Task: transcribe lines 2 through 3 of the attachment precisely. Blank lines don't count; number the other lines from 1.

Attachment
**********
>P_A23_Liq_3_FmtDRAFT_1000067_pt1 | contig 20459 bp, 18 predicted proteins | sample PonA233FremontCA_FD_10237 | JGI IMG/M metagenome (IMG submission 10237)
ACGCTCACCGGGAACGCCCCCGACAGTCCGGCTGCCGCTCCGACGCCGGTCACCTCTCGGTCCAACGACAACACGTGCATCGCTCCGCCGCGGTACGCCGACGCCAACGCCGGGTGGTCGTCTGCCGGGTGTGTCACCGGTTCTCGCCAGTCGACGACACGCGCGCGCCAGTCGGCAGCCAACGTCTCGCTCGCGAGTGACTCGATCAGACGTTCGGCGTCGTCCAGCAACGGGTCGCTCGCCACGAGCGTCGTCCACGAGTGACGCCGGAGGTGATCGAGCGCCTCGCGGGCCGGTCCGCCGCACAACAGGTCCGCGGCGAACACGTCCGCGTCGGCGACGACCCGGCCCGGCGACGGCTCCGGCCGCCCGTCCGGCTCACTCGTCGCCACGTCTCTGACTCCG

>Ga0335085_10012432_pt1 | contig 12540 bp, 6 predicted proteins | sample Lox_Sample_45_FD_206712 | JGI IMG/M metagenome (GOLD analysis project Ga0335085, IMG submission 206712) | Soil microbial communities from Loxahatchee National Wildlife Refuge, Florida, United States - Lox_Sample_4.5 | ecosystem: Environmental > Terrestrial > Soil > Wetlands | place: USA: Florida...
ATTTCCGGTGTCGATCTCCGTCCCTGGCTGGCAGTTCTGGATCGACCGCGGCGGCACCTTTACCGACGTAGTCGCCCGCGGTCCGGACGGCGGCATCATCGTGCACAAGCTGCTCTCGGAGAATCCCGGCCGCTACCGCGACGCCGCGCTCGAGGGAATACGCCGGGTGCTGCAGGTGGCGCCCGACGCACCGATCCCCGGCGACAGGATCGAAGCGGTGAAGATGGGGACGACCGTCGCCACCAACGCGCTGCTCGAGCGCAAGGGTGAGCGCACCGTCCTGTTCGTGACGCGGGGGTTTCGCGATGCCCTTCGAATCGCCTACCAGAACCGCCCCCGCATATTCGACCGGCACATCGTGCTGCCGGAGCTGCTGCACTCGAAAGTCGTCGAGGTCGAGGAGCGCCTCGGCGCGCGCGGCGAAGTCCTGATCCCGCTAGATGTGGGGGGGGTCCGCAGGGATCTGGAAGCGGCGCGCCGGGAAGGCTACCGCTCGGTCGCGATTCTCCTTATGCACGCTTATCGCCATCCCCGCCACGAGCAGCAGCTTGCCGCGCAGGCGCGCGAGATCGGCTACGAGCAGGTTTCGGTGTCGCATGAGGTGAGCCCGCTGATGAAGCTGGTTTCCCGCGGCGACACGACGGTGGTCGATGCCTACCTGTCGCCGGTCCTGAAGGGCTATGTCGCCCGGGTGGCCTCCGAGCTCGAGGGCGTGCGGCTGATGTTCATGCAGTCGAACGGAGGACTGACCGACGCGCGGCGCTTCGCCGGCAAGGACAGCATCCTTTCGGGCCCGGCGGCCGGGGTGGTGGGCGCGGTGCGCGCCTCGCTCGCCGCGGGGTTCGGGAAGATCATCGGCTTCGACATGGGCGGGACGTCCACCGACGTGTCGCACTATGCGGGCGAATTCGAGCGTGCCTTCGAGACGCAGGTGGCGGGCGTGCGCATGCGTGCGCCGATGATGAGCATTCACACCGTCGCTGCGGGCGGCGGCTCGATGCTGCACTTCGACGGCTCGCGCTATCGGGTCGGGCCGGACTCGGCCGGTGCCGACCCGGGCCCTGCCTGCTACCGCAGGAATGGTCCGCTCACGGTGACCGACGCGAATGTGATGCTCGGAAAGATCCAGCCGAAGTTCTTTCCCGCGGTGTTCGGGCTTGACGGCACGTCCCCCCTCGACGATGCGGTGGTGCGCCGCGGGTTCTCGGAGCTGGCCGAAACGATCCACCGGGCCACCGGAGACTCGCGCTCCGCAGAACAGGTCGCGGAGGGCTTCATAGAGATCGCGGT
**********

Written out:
ACGCTCACCGGGAACGCCCCCGACAGTCCGGCTGCCGCTCCGACGCCGGTCACCTCTCGGTCCAACGACAACACGTGCATCGCTCCGCCGCGGTACGCCGACGCCAACGCCGGGTGGTCGTCTGCCGGGTGTGTCACCGGTTCTCGCCAGTCGACGACACGCGCGCGCCAGTCGGCAGCCAACGTCTCGCTCGCGAGTGACTCGATCAGACGTTCGGCGTCGTCCAGCAACGGGTCGCTCGCCACGAGCGTCGTCCACGAGTGACGCCGGAGGTGATCGAGCGCCTCGCGGGCCGGTCCGCCGCACAACAGGTCCGCGGCGAACACGTCCGCGTCGGCGACGACCCGGCCCGGCGACGGCTCCGGCCGCCCGTCCGGCTCACTCGTCGCCACGTCTCTGACTCCG

>Ga0335085_10012432_pt1 | contig 12540 bp, 6 predicted proteins | sample Lox_Sample_45_FD_206712 | JGI IMG/M metagenome (GOLD analysis project Ga0335085, IMG submission 206712) | Soil microbial communities from Loxahatchee National Wildlife Refuge, Florida, United States - Lox_Sample_4.5 | ecosystem: Environmental > Terrestrial > Soil > Wetlands | place: USA: Florida...